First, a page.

A further object is to eliminate breakage of springs in inner spring constructions by which repair and upkeep expense are reduced to a minimum.

A still further object is an inner spring construction which secures adjacent springs tightly together and yet provides free hinge movement to afford flexibility to the entire unit. 1

And still another object of the invention is an inner spring construction which is simple and economical and easy to assemble.

In the drawings, Fig. 1 is a plan view of several adjacent main springs forming an inner spring to a spring construction.

construction in which the lower sections of the main springs have been removed for clarity in illustration.

Fig. 2 is a partial side elevation of the main springs in Fig. l. i

It is obvious that the inner spring construction illustrated in the figures and described herein may be as large as is desired and that only a typical section is shown and described. Other and identical units can be added to form a unit of any size. Additionally, any conventional type main spring may be utilized if it provides a section of one of its coils which may be .formed as will be described.

As shown in Fig. 1, the spring assembly is made up of a plurality of springs I arranged in a series of rows running at right angles to one another in order that each spring in a row may be suitably secured to the adjacent springs in that row. Each of these springs is of conventional design and may comprise a number of helical coils 2 017.v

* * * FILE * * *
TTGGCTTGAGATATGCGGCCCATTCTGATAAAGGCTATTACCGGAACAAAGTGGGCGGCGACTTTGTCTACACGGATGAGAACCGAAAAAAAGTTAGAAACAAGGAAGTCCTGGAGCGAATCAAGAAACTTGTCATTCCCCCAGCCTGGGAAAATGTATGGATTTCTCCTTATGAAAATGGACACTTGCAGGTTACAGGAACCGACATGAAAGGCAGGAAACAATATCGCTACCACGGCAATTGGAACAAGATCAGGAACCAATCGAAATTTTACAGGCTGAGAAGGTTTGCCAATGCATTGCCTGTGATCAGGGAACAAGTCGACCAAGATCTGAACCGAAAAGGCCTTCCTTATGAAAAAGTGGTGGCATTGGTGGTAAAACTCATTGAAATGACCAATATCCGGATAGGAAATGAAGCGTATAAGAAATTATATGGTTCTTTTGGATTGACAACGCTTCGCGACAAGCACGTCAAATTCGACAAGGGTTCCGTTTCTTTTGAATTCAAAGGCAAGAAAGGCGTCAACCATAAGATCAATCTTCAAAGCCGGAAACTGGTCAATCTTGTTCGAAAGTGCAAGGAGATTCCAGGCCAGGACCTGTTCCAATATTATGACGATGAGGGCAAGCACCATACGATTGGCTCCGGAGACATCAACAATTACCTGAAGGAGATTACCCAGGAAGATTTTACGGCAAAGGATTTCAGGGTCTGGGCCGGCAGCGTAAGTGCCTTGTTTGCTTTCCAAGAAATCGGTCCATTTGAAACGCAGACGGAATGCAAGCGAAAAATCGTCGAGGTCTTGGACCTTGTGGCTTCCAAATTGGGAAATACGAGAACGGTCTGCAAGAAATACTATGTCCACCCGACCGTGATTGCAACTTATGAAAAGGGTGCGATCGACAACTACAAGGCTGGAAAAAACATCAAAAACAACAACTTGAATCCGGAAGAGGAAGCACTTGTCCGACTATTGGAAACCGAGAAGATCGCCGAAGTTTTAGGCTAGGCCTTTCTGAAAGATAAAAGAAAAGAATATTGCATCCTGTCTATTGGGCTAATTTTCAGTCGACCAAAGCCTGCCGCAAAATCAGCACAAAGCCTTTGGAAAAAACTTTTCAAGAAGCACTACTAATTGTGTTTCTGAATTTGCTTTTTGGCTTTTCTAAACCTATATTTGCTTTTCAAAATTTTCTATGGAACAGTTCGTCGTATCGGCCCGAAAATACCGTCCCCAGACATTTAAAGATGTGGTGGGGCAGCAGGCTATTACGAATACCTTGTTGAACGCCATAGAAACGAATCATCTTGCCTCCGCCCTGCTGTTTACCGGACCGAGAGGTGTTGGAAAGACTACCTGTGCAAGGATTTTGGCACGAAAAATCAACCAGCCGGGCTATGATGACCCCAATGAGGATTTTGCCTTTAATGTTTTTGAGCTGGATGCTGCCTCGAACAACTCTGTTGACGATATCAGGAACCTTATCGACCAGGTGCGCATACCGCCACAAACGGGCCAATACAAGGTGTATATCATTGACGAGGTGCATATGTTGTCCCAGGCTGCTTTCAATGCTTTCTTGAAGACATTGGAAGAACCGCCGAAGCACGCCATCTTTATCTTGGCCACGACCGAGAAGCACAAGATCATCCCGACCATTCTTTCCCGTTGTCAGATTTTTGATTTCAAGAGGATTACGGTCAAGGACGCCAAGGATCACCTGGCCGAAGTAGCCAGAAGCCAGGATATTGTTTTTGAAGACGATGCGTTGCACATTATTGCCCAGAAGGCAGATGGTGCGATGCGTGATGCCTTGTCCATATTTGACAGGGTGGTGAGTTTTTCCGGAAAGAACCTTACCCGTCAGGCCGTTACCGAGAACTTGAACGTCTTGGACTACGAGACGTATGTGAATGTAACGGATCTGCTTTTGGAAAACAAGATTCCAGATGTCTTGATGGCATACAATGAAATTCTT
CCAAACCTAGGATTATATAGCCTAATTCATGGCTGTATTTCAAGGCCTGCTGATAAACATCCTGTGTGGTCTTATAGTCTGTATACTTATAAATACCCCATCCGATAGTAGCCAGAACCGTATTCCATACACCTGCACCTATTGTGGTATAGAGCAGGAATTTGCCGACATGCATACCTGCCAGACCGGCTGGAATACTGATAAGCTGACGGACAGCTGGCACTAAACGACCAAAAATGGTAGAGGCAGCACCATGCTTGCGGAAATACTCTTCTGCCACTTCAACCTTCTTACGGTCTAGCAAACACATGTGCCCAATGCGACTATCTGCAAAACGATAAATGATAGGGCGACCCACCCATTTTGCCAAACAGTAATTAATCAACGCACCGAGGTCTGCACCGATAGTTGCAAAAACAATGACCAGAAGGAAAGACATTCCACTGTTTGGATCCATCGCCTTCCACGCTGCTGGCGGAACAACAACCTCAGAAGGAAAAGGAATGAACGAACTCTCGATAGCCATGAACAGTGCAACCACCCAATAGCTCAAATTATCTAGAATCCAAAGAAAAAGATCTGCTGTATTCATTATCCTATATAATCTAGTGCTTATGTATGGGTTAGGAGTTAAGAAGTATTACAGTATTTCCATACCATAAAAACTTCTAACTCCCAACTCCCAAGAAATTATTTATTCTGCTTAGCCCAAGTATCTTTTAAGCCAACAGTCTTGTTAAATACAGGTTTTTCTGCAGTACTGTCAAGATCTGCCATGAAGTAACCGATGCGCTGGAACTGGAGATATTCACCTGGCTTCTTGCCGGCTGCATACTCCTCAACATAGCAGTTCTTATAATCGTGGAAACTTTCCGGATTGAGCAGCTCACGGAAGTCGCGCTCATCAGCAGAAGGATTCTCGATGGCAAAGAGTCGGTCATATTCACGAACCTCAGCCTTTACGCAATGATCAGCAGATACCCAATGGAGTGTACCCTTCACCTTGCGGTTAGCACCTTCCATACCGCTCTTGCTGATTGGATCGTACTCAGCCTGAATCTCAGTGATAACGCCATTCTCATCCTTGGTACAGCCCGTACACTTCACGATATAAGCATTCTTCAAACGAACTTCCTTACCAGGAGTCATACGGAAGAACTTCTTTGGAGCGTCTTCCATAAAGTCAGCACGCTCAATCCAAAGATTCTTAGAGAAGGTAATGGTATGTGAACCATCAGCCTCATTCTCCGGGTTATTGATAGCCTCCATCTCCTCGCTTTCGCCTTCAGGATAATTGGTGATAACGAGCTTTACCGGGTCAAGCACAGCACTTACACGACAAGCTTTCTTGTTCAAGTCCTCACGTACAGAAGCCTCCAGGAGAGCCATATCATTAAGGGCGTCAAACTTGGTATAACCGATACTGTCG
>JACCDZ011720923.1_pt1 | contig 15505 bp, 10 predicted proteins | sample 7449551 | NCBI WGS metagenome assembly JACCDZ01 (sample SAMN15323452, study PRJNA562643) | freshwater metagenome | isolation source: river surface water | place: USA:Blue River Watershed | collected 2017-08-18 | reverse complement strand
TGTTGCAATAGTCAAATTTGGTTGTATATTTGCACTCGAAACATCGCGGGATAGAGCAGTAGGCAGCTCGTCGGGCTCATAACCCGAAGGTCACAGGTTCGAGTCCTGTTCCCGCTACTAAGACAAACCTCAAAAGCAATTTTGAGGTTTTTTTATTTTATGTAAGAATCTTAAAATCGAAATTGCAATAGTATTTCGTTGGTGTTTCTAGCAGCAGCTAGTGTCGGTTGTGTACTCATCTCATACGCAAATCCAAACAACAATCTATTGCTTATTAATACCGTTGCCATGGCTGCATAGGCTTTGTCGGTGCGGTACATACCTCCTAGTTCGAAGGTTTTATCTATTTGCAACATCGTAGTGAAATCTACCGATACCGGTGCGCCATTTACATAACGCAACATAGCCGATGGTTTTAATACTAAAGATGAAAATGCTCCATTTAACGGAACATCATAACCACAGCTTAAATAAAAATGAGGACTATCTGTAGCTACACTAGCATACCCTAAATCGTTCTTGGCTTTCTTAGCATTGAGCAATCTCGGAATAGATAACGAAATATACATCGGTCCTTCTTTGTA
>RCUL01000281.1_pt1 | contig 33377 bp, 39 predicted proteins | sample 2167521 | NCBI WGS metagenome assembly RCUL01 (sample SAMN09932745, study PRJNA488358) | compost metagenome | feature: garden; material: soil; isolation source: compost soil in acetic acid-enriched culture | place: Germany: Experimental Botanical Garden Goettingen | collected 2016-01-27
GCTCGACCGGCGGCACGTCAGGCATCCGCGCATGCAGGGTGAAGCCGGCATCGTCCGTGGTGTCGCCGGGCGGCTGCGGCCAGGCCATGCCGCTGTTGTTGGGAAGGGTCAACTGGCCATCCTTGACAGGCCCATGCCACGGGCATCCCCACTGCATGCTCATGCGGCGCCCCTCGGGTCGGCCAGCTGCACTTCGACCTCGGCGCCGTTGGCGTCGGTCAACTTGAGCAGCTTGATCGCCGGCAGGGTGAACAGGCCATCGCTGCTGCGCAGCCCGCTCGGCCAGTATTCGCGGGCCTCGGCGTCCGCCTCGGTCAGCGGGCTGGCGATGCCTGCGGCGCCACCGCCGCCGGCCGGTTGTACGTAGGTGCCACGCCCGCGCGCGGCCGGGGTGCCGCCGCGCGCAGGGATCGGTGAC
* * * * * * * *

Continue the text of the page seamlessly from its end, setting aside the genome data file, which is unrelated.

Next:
gradually decreasing diameter progressing toward the center of the spring from each end, as can be seen in Fig. 2. The end or terminal coils 3 in each spring are formed with two substantially straight lapping sections 4, 5 arranged on opposed sides of the coil. One of these lapping sections 5 is formed near the end of the terminal coil 3, as shown in Fig. 1, after which the end section 6 of the terminal coil is formed into a slight bend and terminated.

When adjacent springs are positioned together, the lapping sections 4, 5 of the terminal coil are placed in engagement with corresponding sections 5, 4 of the adjacent springs. In this way the section 4 of one spring engages section 5 near the end of the terminal coils 3 in the next adjacent one. The lapping sections 4, 5, although preferably substantially straight, may actually be slightly bent or slightly coiled about an axis extending generally in the direction in which the sections progress. is provided in order that the section 4 of one spring 'and section 5 of the next adjacent spring may be brought into an overlapping, intertwining and interlocking position, as shown. It is seen that with respect to a vertical plane each lapping section 5 enters the engagement over the corresponding lapping section 4 on the next spring and leaves the engagement under the same section. .In this way, the lapping sections are positioned for contact with one another oversubstantially their entire length.